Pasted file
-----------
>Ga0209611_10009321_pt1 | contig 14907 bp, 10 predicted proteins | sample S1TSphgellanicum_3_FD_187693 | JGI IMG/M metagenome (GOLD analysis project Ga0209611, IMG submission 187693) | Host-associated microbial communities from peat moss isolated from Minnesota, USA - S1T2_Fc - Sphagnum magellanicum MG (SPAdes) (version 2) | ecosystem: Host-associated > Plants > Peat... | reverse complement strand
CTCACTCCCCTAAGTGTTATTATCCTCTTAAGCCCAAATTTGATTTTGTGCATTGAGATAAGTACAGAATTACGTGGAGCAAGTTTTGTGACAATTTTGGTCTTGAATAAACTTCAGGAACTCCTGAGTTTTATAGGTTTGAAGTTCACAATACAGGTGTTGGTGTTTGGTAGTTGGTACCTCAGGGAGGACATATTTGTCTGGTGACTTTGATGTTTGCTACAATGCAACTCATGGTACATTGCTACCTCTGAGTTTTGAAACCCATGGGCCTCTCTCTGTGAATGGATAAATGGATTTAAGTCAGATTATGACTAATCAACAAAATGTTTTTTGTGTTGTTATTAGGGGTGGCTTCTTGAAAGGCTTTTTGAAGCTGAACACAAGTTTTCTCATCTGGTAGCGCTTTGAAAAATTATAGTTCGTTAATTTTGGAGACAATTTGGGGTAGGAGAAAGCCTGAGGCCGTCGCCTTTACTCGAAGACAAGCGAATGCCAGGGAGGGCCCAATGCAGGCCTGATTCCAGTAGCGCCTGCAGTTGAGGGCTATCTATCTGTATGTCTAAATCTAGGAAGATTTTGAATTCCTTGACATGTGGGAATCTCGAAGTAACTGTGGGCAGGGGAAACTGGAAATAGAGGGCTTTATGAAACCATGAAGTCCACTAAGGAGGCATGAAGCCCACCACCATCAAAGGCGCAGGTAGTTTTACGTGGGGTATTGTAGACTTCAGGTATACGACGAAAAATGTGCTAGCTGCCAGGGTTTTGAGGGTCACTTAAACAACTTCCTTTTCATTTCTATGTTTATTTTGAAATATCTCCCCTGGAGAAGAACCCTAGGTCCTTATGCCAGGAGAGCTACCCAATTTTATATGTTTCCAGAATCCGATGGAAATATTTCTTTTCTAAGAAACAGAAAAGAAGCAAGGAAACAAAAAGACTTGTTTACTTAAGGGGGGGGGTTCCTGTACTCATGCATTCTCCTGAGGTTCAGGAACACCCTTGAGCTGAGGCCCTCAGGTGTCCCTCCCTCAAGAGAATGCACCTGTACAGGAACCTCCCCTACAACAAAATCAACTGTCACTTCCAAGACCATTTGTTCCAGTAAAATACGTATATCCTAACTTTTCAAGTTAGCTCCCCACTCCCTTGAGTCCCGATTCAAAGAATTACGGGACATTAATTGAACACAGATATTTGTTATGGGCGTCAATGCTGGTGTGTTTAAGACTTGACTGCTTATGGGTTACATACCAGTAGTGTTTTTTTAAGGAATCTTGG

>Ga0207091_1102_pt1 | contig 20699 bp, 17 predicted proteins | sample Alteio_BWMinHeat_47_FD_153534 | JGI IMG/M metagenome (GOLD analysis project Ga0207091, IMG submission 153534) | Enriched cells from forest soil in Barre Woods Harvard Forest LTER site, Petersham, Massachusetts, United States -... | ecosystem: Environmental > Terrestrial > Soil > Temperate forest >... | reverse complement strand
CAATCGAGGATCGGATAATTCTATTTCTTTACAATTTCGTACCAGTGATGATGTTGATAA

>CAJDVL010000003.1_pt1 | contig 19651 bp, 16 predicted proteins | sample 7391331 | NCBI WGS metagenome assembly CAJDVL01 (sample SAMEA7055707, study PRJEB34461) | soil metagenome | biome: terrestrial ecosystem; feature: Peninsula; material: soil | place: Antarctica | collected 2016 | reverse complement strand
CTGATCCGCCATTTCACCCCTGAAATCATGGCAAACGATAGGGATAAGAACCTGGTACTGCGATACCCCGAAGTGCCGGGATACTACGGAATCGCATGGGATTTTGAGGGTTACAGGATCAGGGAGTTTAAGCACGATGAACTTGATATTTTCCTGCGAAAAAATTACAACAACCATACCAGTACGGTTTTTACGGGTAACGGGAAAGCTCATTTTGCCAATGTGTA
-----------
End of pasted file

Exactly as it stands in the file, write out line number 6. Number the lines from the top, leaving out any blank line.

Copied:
CTGATCCGCCATTTCACCCCTGAAATCATGGCAAACGATAGGGATAAGAACCTGGTACTGCGATACCCCGAAGTGCCGGGATACTACGGAATCGCATGGGATTTTGAGGGTTACAGGATCAGGGAGTTTAAGCACGATGAACTTGATATTTTCCTGCGAAAAAATTACAACAACCATACCAGTACGGTTTTTACGGGTAACGGGAAAGCTCATTTTGCCAATGTGTA